“What was it that Louis XV used to say? ‘Après moi, le déluge’?”
So ends David Gergen’s CNN column today on the failure of the “super committee” of the Congress to address the debt problem that is slowly killing us as a people. The chief counselor to four presidents across the political spectrum of left to right, I have thought of him as a “Daniel-like” figure in American politics. Most of the time presidential advisers are partisan defenders, arguing with vigor and skill for the White House agenda. Gergen has had a different life, perhaps even a different vocation.
So while I often agree with him, the headline of his piece is only partly true, viz. “Have They Gone Nuts in Washington?” Yes, Washington has gone nuts—but the harder, deeper truth is that America is going nuts. In a thousand different ways the culture is upstream from politics; the Washingtons of the world respond to popular opinion, to the voice of the people, vox populi and all.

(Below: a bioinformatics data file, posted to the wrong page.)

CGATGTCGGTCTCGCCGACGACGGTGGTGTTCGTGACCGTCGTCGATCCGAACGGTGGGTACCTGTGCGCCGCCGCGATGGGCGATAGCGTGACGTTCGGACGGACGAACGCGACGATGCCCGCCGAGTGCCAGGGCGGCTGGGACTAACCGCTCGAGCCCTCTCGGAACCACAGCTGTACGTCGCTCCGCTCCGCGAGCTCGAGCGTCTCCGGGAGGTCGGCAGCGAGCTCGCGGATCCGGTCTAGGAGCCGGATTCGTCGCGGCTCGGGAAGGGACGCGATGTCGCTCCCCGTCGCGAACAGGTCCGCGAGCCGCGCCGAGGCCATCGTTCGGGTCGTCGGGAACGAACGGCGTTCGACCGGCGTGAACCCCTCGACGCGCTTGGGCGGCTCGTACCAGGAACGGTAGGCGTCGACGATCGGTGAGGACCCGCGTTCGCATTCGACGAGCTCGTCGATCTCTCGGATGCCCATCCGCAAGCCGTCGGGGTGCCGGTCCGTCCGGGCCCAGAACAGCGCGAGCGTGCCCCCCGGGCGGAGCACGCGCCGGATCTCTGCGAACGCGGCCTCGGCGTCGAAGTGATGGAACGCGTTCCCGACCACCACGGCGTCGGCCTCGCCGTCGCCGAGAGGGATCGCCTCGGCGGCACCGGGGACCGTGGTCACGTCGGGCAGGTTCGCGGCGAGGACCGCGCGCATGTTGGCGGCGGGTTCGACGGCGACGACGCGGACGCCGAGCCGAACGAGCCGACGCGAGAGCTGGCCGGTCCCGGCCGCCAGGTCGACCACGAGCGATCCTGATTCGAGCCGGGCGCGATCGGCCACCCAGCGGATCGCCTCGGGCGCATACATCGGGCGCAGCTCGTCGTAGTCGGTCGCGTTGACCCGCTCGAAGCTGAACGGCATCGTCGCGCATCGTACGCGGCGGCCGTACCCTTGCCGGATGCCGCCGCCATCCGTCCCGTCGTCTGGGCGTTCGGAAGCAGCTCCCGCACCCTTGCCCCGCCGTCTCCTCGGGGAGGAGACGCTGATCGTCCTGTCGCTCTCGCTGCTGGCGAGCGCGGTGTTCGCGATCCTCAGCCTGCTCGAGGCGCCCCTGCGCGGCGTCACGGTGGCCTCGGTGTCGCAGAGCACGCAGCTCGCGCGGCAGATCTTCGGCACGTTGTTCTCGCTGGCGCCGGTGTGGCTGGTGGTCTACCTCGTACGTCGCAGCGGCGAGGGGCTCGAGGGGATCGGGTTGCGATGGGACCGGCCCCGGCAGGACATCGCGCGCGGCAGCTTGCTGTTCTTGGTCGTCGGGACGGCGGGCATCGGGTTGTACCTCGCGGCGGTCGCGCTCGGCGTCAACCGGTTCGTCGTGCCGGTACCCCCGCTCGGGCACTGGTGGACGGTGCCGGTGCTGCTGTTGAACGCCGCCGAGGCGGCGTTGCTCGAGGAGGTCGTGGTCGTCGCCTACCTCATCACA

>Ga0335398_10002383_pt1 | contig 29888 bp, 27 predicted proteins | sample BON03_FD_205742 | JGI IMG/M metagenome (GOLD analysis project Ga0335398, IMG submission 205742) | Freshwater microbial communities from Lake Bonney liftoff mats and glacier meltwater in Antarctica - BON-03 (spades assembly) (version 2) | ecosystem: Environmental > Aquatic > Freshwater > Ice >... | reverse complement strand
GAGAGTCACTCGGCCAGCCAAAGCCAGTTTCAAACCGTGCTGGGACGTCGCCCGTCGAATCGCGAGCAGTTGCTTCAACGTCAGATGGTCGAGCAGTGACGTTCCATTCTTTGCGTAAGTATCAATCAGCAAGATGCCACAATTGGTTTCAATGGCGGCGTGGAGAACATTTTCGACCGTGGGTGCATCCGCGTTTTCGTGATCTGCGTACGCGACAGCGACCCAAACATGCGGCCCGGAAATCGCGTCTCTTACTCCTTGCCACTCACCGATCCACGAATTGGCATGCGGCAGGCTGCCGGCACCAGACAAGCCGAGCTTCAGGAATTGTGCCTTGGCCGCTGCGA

And so the first truth is that Denver and Des Moines, Seattle and Sarasota, Boston and Bakersfield, Pittsbugh and Phoenix, don’t want to address the dissonance between our income and expenses in the national budget. Manana, manana….
I agree with Gergen that “this failure of the super committee represents a reckless, irresponsible gamble by our ‘leaders’ in Washington. It’s difficult to remember a Congress that has put the nation so much at risk in the service of ideology and to hold onto office. Partisans on both sides are grievously failing the country. An honest assessment would lay blame on the White House doorstep, too. Yes, the president finally put up a plan a few weeks back and made a few phone calls. But he has been exercising the most passive leadership imaginable.”
But it is also true that politicians have their fingers-to-the-wind, and they know that the people don’t want to make the changes that are required—and therefore are unwilling to risk their careers over the wrath of the voters for making votes that the voters do not want. Tomorrow, tomorrow…. the problem is that in the world we really do live in, someday tomorrow is today.
In another time and place another Frenchman, Francois de La Rochefoucauld, put it this way, “We are so much accustomed to disguise ourselves to others, that at length we disguise ourselves to ourselves.”
“Après moi, le déluge“? After me, the deluge.
Dr. Steven Garber is Founder and Principal of the Washington Institute and author of The Fabric of Faithfulness.